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In A History of Sin, John Portmann argues that especially since 9/11, the reality of sin has made a strong comeback, and he believes that even liberal Christians, who have downplayed the notion of sin, have to take the fact of personal evildoing seriously. Starting in the present, Portmann then loops back into the past to outline the key moments in the history of sin from the ancient Greeks and Israelites through Jesus and Paul to Augustine and Dante and on up to the present. A History of Sin reveals how some kinds of sin, such as usury, have faded or undergone radical transformation, and how other activities, such as slavery, polygamy, gender inequality, etc., have come to be regarded as sinful. In this highly readable volume, Portmann examines how our changing understanding of sin impacts today's society.
The terror and trauma of 9/11 raised questions about the reality of evil and the notion of sin, concepts that had all but faded from public discourse at the opening of the 21st century. In this informative, readable survey, Portmann (religious studies, Univ. of Virginia, Charlottesville; When Bad Things Happen to Other People) traces the evolution of sin from the present to the past. He examines how the ancient Greeks, the Israelites, Jesus, Paul, Augustine, and Dante viewed sin before going on to provide an overview of "modern sins," including homophobia, racism, and drunk driving. What's more, he peers into the future of sin, or "what we as a group will accept or deny is sin's future." Portmann is well qualified to write on this topic. His important work, reminiscent of Karl Menninger's What Ever Became of Sin?and M. Scott Peck's People of the Lie, is recommended without reservation for both academic and public libraries.-C. Brian Smith, Arlington Heights Memorial Lib., IL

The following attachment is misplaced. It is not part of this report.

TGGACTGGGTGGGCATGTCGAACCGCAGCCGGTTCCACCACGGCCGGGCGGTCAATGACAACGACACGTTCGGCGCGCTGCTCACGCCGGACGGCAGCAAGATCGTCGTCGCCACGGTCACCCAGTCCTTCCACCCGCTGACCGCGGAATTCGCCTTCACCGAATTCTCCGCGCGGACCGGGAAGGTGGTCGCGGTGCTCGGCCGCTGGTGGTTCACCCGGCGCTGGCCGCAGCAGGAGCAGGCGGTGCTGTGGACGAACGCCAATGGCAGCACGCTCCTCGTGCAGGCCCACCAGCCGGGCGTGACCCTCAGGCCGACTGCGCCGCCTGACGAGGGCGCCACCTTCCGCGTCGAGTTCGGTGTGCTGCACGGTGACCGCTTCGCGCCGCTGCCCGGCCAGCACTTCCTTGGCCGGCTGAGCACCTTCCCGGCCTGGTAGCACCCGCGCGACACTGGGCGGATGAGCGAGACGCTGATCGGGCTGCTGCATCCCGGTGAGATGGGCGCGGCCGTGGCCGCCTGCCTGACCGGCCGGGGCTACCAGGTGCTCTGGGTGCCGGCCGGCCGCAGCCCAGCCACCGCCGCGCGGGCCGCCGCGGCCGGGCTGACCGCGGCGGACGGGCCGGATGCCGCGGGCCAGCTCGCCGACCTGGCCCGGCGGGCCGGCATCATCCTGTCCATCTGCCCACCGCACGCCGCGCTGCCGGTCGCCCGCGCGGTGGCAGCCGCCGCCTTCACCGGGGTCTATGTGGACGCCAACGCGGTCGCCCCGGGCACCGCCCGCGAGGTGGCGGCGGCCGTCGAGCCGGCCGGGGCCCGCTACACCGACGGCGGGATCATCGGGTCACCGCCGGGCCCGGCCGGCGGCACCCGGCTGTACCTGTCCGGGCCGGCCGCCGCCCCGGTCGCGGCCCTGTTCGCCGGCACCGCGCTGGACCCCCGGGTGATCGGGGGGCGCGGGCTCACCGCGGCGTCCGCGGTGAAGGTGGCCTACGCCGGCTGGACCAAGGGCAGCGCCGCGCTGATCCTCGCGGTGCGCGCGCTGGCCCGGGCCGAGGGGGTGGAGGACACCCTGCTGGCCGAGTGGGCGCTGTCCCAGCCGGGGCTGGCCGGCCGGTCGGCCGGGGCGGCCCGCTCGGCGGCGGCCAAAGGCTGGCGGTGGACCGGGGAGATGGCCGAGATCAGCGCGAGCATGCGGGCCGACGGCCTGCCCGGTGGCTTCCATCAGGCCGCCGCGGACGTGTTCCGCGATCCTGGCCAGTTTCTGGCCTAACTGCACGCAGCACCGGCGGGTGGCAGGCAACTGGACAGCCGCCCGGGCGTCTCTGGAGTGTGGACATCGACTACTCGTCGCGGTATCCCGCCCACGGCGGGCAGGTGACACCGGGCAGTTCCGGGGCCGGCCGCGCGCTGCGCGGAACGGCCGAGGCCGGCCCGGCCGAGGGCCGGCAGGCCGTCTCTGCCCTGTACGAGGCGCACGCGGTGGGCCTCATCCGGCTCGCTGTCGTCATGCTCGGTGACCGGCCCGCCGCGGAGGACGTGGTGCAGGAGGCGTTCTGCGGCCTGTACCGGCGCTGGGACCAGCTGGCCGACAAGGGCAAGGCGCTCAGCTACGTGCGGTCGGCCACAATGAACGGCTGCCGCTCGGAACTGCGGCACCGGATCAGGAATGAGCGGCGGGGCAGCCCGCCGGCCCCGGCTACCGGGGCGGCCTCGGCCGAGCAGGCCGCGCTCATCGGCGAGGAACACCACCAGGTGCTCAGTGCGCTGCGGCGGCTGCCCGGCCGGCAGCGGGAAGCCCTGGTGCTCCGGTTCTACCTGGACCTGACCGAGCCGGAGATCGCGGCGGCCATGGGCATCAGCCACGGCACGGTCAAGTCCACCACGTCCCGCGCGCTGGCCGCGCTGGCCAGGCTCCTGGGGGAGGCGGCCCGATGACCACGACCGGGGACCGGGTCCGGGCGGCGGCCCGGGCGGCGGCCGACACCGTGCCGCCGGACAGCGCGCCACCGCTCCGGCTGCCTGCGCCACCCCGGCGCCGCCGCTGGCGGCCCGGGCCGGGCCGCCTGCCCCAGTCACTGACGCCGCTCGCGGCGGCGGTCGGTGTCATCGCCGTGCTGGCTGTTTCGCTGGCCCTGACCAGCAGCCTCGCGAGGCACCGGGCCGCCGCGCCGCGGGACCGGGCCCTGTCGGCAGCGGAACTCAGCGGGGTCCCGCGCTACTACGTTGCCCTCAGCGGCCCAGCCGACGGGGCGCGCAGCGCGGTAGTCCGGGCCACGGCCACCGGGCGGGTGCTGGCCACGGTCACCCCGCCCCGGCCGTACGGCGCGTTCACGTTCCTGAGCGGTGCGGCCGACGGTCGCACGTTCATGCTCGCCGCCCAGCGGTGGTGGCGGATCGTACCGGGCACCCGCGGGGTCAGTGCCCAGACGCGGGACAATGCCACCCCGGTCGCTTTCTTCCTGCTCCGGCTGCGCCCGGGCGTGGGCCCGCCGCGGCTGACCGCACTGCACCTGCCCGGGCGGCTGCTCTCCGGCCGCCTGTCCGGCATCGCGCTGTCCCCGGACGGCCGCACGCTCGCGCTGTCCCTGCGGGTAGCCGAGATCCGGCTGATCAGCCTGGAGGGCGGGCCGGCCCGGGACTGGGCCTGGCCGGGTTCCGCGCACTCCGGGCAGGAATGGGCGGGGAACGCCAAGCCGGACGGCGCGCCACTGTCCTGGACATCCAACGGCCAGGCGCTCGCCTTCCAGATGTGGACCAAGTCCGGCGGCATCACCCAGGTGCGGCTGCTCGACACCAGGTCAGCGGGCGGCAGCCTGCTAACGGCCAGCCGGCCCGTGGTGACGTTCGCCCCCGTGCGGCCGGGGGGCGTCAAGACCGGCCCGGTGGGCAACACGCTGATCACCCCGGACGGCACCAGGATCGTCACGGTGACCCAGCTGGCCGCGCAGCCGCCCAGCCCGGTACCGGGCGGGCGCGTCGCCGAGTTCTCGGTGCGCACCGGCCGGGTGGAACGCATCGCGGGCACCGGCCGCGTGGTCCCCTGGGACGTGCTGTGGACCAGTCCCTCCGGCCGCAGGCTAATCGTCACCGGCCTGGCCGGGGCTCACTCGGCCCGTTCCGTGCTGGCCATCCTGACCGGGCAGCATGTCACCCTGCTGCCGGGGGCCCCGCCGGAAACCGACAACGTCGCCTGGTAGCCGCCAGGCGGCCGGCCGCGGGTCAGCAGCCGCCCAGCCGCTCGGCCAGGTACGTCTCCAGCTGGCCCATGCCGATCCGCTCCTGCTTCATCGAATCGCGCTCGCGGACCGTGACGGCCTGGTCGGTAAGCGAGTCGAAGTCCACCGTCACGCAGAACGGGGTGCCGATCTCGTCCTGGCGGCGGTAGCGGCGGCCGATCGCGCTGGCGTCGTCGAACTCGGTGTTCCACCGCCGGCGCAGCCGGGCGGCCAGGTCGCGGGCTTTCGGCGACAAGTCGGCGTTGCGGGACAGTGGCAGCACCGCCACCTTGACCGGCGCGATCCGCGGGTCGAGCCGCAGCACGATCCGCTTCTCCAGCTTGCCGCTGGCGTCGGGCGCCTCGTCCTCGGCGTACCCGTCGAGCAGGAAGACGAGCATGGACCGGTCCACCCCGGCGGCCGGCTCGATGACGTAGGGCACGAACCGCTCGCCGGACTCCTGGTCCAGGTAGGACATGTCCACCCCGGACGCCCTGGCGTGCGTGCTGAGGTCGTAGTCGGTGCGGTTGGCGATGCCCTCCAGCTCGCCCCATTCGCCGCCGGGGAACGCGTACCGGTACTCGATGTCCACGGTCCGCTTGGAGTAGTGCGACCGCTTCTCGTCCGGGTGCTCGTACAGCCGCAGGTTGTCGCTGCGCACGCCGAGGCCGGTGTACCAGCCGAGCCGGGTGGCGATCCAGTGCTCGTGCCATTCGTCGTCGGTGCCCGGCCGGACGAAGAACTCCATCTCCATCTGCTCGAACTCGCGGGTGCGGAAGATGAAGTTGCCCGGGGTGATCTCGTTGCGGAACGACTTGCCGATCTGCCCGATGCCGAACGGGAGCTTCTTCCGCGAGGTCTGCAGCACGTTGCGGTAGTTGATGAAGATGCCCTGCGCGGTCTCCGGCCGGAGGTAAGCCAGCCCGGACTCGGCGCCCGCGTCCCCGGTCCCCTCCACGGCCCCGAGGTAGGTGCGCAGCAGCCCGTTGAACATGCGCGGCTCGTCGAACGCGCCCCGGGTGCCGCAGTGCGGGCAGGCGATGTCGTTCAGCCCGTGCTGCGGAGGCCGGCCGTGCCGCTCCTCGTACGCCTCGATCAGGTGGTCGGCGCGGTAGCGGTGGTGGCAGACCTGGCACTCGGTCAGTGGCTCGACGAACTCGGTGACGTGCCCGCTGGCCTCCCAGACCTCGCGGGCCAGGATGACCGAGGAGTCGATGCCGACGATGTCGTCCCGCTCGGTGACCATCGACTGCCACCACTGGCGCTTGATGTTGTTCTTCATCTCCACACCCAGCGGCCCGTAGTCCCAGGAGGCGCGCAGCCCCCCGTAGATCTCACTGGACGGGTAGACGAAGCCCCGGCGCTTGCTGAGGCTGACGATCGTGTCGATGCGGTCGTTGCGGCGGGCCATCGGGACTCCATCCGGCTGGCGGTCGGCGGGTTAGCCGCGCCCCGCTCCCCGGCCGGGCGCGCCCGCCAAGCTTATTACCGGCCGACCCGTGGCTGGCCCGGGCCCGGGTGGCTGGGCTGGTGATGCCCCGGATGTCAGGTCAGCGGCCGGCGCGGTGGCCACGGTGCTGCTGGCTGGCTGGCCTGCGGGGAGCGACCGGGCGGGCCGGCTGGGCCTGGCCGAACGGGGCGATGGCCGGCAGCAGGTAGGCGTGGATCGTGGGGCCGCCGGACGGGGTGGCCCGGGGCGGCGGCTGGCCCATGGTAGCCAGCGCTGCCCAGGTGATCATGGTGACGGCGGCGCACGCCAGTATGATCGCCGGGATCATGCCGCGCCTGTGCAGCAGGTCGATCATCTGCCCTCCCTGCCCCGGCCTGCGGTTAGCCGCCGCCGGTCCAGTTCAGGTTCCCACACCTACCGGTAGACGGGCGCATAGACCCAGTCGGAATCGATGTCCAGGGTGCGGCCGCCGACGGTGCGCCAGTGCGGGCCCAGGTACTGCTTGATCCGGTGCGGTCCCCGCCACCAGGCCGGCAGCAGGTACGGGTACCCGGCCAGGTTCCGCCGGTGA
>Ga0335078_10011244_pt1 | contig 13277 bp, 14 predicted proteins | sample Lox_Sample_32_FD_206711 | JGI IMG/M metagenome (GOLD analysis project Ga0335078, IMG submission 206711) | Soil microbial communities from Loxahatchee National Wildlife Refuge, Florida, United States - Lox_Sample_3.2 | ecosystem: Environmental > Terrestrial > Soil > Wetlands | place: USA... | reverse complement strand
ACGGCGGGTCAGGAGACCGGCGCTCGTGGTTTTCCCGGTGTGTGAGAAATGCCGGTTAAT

1 Introduction — Sin Today Chapter 2 Sin Fatigue: The Dilution and Demotion of Sin Chapter 3 Atonement Fatigue Chapter 4 Catholic Masturbation and Modern Science Chapter 5 Virginity: Almost a Sin? Chapter 6 Modern Sins Chapter 7 The Sins of Our Fathers: Paying for Affirmative Action Chapter 8 The Best We Can Do